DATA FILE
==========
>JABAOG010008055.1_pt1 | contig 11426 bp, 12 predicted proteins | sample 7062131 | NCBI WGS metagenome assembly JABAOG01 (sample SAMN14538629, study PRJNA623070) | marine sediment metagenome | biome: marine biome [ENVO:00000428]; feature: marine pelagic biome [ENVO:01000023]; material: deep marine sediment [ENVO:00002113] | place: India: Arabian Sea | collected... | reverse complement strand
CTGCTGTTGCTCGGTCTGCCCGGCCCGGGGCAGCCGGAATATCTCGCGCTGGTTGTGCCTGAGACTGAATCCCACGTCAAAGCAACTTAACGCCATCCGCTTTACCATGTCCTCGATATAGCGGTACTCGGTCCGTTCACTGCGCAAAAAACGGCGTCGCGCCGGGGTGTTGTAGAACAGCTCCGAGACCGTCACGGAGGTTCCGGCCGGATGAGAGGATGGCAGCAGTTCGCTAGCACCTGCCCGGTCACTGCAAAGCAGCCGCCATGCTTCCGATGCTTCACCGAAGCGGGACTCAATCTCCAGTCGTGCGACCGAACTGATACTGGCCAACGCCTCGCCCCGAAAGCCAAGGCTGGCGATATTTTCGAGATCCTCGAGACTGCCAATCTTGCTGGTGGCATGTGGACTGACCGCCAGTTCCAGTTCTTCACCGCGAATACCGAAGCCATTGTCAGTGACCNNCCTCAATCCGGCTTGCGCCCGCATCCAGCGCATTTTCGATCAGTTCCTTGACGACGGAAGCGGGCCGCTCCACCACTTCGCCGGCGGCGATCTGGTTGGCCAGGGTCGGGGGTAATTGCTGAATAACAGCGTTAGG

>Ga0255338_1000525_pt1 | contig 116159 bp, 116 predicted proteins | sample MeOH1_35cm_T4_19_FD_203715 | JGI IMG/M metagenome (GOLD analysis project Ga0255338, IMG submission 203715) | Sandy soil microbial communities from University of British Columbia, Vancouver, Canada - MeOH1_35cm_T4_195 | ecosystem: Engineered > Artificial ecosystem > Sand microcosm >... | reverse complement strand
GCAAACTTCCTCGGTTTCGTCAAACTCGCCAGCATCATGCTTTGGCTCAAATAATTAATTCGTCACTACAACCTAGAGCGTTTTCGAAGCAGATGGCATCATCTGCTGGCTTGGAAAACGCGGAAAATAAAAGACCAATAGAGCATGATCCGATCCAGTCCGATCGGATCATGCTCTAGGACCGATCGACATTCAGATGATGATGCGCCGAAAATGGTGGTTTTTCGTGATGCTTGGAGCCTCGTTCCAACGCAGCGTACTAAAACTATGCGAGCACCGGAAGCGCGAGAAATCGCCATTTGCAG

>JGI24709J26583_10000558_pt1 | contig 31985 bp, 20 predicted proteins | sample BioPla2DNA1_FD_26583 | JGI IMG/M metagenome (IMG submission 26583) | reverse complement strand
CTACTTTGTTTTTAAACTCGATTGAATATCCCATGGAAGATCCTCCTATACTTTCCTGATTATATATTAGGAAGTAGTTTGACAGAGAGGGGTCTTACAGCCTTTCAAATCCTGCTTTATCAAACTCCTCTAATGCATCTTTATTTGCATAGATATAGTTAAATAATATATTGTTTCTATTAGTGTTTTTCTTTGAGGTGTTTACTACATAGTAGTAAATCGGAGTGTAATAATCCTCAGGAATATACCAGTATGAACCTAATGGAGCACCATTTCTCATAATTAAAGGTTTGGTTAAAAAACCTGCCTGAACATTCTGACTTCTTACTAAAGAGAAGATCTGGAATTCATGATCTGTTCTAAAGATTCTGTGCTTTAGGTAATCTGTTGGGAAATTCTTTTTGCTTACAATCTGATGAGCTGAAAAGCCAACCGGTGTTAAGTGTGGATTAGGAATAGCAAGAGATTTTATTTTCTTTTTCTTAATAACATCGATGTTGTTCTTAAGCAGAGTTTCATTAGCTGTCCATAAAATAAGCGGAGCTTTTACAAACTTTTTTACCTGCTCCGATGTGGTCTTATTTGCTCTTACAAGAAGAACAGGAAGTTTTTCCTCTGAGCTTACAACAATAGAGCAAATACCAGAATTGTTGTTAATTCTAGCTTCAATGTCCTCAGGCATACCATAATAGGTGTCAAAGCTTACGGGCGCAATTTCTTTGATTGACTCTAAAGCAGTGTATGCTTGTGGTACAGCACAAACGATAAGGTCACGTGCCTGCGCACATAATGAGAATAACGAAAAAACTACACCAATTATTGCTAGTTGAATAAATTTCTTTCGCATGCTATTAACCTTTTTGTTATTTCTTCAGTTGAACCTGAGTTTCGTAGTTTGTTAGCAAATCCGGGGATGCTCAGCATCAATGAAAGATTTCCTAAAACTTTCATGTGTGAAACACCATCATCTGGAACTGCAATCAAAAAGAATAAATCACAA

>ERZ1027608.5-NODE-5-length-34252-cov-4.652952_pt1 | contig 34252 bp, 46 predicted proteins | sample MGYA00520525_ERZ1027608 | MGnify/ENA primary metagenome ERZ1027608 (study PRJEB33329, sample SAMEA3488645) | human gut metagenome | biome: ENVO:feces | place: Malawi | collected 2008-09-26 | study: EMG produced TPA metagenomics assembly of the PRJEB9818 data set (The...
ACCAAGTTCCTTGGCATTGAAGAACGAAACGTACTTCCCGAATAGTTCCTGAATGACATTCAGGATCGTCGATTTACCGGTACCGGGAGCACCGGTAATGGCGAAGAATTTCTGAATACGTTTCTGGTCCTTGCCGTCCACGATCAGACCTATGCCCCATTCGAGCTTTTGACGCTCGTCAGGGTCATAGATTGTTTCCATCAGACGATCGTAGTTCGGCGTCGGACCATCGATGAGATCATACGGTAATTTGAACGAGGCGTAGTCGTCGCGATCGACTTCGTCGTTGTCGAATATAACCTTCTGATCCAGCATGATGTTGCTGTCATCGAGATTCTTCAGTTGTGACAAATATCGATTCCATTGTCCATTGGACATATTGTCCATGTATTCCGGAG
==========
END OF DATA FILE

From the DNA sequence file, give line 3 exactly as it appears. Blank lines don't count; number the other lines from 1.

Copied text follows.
>Ga0255338_1000525_pt1 | contig 116159 bp, 116 predicted proteins | sample MeOH1_35cm_T4_19_FD_203715 | JGI IMG/M metagenome (GOLD analysis project Ga0255338, IMG submission 203715) | Sandy soil microbial communities from University of British Columbia, Vancouver, Canada - MeOH1_35cm_T4_195 | ecosystem: Engineered > Artificial ecosystem > Sand microcosm >... | reverse complement strand